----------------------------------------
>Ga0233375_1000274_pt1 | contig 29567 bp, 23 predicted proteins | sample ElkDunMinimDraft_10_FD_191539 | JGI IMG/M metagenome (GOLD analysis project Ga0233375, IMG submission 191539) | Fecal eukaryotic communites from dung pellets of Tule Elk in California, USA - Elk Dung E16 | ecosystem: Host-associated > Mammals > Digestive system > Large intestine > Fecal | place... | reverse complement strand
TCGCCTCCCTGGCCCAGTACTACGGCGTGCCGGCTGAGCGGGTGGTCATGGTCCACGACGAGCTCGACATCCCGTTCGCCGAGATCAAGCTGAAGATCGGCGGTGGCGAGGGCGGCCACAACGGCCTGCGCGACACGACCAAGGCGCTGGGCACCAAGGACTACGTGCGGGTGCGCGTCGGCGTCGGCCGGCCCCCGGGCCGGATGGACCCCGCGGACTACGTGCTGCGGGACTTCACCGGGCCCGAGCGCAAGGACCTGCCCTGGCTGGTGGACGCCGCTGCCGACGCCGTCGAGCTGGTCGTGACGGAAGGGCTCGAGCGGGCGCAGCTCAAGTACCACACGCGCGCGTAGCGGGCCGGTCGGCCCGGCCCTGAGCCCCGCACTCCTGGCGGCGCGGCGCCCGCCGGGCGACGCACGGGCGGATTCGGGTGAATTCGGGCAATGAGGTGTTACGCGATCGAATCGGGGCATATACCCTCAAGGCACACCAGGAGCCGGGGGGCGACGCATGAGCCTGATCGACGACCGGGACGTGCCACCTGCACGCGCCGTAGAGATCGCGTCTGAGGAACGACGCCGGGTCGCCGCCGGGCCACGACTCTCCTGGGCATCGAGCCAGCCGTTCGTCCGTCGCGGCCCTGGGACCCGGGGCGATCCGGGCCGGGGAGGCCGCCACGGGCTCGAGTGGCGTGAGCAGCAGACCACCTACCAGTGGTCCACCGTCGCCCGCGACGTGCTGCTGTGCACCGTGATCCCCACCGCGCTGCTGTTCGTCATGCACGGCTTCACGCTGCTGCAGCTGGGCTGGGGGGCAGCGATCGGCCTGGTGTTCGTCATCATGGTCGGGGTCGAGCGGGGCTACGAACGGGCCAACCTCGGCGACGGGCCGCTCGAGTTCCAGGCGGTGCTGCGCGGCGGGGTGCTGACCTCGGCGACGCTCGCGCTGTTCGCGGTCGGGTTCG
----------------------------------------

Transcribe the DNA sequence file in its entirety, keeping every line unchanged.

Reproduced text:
>Ga0233375_1000274_pt1 | contig 29567 bp, 23 predicted proteins | sample ElkDunMinimDraft_10_FD_191539 | JGI IMG/M metagenome (GOLD analysis project Ga0233375, IMG submission 191539) | Fecal eukaryotic communites from dung pellets of Tule Elk in California, USA - Elk Dung E16 | ecosystem: Host-associated > Mammals > Digestive system > Large intestine > Fecal | place... | reverse complement strand
TCGCCTCCCTGGCCCAGTACTACGGCGTGCCGGCTGAGCGGGTGGTCATGGTCCACGACGAGCTCGACATCCCGTTCGCCGAGATCAAGCTGAAGATCGGCGGTGGCGAGGGCGGCCACAACGGCCTGCGCGACACGACCAAGGCGCTGGGCACCAAGGACTACGTGCGGGTGCGCGTCGGCGTCGGCCGGCCCCCGGGCCGGATGGACCCCGCGGACTACGTGCTGCGGGACTTCACCGGGCCCGAGCGCAAGGACCTGCCCTGGCTGGTGGACGCCGCTGCCGACGCCGTCGAGCTGGTCGTGACGGAAGGGCTCGAGCGGGCGCAGCTCAAGTACCACACGCGCGCGTAGCGGGCCGGTCGGCCCGGCCCTGAGCCCCGCACTCCTGGCGGCGCGGCGCCCGCCGGGCGACGCACGGGCGGATTCGGGTGAATTCGGGCAATGAGGTGTTACGCGATCGAATCGGGGCATATACCCTCAAGGCACACCAGGAGCCGGGGGGCGACGCATGAGCCTGATCGACGACCGGGACGTGCCACCTGCACGCGCCGTAGAGATCGCGTCTGAGGAACGACGCCGGGTCGCCGCCGGGCCACGACTCTCCTGGGCATCGAGCCAGCCGTTCGTCCGTCGCGGCCCTGGGACCCGGGGCGATCCGGGCCGGGGAGGCCGCCACGGGCTCGAGTGGCGTGAGCAGCAGACCACCTACCAGTGGTCCACCGTCGCCCGCGACGTGCTGCTGTGCACCGTGATCCCCACCGCGCTGCTGTTCGTCATGCACGGCTTCACGCTGCTGCAGCTGGGCTGGGGGGCAGCGATCGGCCTGGTGTTCGTCATCATGGTCGGGGTCGAGCGGGGCTACGAACGGGCCAACCTCGGCGACGGGCCGCTCGAGTTCCAGGCGGTGCTGCGCGGCGGGGTGCTGACCTCGGCGACGCTCGCGCTGTTCGCGGTCGGGTTCG